Today, I want to turn to another problem: the idea of trying to serve a social purpose without making a profit, as so many non-profits do today.
In short, I want to ask: How can we expect to drive real change when we are constantly underfunded and in the pockets of corporate donors?
The Non-Profit Industrial Complex
I worked at a non-profit sustainability think tank for eight years. I interned for several non-profits before that. I loved working with people dedicated to making the world a better place. I loved feeling like I was having some sort of positive impact on the world. The thought of clocking in 9 to 5 for the sole purpose of making money – knowing I was very possibly screwing someone over in the process – felt soul-sucking.
At the same time, I often found myself frustrated. We never had enough money or resources to do truly transformative work. We never had the same access to decision makers as our corporate partners. We never seemed to have the same organizational rigor as the top-level companies.
Here’s how that current system works a lot of the time.
For-profit companies make a bunch of money, often by polluting the environment, making low-quality products, and by not paying their employees a living wage.
Having made considerable amounts of money, eventually the owners set up a Foundation or philanthropic wing of the company.
The Foundation gives a small percentage of the company’s profits to a bunch of non-profits, who go and do the “for-good” work.
The non-profits are grateful to the company for the money and the company comes away feeling like they’ve done good. The public sees the company as generous and benevolent.
So What’s Wrong With This Picture?
There a few things wrong with this.
First, too often, the non-profits’ work is simply attempting to reverse the environmental and social damage caused by money-centric companies. We’d be much better off expecting companies to be environmentally and socially responsible in the first place.
Second, too often, the Foundations – as project funders – get to define project parameters, what’s “in bounds” and “out of bounds.” At worst, they can put a stop to anything that disrupts, undermines, or questions their company’s profit-maximizing practices. They can guide non-profits toward work that sounds and looks great, but keeps the status quo perfectly intact. Non-profits that really want to change the system usually don’t get funded.
Third, and maybe most problematically, this system creates and reinforces a core, highly questionable, and extremely unhelpful belief we have about our economy:
You can either make money or do good. You can’t do both.
A False Belief
Most of us have bought into this belief. You either go to a non-profit and do “good” or you go to a for-profit and make money. Right?
Is it possible this is simply a false dichotomy created by those in power? Consider this: Who most benefits from this set-up: those trying to make money or those trying to do good?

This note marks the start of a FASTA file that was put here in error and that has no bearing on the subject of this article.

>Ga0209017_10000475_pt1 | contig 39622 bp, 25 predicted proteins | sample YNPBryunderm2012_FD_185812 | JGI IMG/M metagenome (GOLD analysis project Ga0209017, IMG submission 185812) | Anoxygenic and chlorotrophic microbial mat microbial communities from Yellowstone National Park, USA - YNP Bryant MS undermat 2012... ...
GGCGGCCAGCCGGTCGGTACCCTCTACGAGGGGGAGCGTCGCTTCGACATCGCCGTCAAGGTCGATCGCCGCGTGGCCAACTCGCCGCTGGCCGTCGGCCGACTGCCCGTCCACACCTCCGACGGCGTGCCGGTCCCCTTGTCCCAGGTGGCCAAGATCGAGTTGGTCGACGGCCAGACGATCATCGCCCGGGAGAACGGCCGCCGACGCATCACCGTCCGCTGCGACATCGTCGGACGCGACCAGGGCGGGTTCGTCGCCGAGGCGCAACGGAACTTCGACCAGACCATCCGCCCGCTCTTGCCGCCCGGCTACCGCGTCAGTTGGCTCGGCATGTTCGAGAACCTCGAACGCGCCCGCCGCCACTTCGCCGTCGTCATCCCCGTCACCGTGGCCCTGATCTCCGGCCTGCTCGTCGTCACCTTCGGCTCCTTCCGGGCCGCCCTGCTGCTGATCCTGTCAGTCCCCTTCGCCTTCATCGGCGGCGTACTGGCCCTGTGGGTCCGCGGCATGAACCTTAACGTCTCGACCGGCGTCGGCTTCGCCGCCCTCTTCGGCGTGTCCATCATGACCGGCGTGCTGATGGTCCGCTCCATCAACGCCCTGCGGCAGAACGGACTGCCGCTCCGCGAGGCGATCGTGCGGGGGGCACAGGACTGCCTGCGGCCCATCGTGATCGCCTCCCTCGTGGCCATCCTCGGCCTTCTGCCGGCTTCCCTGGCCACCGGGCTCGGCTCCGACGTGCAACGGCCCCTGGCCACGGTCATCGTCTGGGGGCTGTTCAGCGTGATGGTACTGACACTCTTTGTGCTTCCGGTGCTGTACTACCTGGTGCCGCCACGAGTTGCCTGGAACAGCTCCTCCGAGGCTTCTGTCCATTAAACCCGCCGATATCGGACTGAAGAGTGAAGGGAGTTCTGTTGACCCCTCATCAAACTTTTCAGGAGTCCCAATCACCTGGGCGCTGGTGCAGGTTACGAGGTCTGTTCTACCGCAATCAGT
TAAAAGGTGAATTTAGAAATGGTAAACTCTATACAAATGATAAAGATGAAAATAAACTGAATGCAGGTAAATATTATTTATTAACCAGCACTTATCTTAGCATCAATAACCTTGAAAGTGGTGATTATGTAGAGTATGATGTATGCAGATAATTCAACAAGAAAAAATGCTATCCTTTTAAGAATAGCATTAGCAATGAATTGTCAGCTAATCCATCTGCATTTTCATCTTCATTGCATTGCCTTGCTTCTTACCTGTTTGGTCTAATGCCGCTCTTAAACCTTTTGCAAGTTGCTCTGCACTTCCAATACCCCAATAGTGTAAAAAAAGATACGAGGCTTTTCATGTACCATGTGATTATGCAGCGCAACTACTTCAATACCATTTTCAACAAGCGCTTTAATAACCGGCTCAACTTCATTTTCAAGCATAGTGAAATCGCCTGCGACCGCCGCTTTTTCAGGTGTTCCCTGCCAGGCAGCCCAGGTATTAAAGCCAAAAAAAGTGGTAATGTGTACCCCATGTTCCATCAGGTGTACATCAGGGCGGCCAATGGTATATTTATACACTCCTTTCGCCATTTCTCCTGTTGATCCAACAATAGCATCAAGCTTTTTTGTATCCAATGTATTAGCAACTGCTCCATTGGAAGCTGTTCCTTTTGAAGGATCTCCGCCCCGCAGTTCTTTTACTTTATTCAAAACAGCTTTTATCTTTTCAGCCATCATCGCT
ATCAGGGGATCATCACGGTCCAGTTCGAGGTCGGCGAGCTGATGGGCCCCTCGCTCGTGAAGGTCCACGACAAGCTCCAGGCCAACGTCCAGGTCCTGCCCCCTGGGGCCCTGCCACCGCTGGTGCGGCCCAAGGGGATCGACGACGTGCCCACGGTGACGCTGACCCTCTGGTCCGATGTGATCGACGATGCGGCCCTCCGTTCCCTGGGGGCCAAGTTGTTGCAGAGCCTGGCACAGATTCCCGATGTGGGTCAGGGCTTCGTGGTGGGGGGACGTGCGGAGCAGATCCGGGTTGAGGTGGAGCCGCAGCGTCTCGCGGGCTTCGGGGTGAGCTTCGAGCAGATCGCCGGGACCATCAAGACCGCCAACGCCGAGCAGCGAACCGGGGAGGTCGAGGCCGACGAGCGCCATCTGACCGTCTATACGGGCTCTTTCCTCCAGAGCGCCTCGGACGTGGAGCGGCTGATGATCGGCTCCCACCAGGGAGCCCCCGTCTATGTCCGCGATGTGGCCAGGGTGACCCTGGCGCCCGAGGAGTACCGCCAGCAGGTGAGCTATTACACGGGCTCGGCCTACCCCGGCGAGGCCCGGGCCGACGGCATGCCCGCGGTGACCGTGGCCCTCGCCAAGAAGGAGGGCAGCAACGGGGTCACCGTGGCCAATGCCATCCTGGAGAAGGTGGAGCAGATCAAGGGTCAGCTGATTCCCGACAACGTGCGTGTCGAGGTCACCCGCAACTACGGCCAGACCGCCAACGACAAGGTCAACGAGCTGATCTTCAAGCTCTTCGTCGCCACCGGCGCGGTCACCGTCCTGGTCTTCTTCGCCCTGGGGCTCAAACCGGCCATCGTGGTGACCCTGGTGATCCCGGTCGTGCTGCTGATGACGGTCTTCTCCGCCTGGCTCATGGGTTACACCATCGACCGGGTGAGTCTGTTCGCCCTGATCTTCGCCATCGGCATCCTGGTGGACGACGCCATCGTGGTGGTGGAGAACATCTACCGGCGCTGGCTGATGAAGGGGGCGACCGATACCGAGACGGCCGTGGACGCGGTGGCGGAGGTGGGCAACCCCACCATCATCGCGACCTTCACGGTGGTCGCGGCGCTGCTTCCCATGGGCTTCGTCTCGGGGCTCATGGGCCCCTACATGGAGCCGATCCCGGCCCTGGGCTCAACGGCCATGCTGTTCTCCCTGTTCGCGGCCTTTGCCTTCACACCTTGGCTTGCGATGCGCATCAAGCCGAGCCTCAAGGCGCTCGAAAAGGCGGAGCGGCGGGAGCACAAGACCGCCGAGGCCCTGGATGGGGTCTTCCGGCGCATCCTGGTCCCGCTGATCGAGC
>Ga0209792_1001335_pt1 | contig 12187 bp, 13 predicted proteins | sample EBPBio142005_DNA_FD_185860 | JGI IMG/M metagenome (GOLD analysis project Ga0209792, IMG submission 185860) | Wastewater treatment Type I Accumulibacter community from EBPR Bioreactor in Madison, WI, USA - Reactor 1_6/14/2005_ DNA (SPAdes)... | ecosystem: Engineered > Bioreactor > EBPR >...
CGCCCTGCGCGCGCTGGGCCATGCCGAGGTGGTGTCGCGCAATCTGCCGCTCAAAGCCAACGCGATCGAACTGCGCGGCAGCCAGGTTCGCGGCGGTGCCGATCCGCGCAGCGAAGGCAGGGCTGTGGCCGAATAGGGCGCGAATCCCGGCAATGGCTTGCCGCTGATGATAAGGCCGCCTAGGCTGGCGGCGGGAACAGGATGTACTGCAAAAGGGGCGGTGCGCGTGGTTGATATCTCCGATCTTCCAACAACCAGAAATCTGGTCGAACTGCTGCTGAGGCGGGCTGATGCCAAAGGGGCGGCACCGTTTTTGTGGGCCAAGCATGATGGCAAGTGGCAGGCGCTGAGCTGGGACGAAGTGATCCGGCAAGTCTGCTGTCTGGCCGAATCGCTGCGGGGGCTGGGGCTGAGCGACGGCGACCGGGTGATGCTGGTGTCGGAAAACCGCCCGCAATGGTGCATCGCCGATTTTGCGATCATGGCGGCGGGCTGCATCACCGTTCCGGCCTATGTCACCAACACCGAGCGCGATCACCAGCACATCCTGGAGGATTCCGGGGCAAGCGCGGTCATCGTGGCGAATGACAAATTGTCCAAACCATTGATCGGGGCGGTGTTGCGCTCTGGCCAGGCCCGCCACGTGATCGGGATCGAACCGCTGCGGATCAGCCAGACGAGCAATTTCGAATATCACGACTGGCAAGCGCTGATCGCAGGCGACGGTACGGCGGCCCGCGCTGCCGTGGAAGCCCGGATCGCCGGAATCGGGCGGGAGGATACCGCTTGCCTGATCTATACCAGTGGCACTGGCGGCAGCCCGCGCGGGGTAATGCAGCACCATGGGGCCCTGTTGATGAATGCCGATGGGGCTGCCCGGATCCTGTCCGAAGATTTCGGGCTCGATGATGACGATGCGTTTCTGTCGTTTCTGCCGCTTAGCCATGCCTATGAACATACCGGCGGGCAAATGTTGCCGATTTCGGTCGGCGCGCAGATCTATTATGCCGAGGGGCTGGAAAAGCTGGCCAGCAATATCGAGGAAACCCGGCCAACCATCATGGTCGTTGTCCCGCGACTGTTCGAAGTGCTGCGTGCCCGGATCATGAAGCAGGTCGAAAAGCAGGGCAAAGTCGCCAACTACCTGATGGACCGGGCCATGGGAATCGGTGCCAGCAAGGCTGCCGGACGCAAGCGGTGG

I’d say clearly those trying to make money are the ones who most benefit. Sure, there are some great tax breaks for being a non-profit, and that’s certainly how “non-profits” became a thing in the first place. But the flip-side of this agreement is the for-profits are let off the hook for serving any sort of social purpose. That’s for the non-profits.
The non-profits are the big losers in this system. Because they are non-profits, they often don’t build capacity to establish a sustainable revenue stream. So, they remain perpetually underfunded, have a hard time attracting and retaining top talent, and are often at the mercy of corporate donors.
The non-profits are the big losers in this system, yet they play a critical role in reinforcing and perpetuating it.
Many (including me for much of my life) wear the “non-profit” badge with honor. We are proud to do work that seeks to have a positive impact. We are proud to declare we put passion over profit. That’s a great thing.
But by labeling this work first and foremost “non-profit” (rather than “for-purpose”, “mission-driven”, “values-based”, etc.) we imply that profits are by definition antithetical to social good. We imply that the not making a profit part is the defining characteristic of these organizations. Through this language, we create a belief that profit is bad and not making a profit is good.
By shunning profit (even when it is in service to a greater purpose), we keep ourselves down – underfunded and in others’ control. By shunning profit, we leave the purpose-less organizations with all the money and power and yet no expectation to do good with it.
The New Paradigm
This leads me back to my original question: By “fighting the good fight” and working for a non-profit, do we not tacitly affirm and support the belief that “for-profits” have no responsibility to do good? By priding ourselves on our non-profit status, do we not keep ourselves under-resourced, disempowered, and marginalized? Is this not exactly what those benefiting from the status quo want?
What if we simply expected most organizations to both serve a social purpose and find a way to sustain themselves financially? With some clear exceptions, I think our society would work much better if a greater proportion of our organizations both created value for society (see my last article) AND were financially self-sufficient.
In doing so, we could dismantle the false narrative that one segment of our society does good and the rest of us are off the hook. We would move toward a society where all organizations are expected to provide some sort of net value to society. We would deconstruct this pervasive, destructive belief that separate purpose and profit as antithetical rather than equally essential.
You can either make money or do good. You can’t do both.
We can do both. We should do both. We must do both.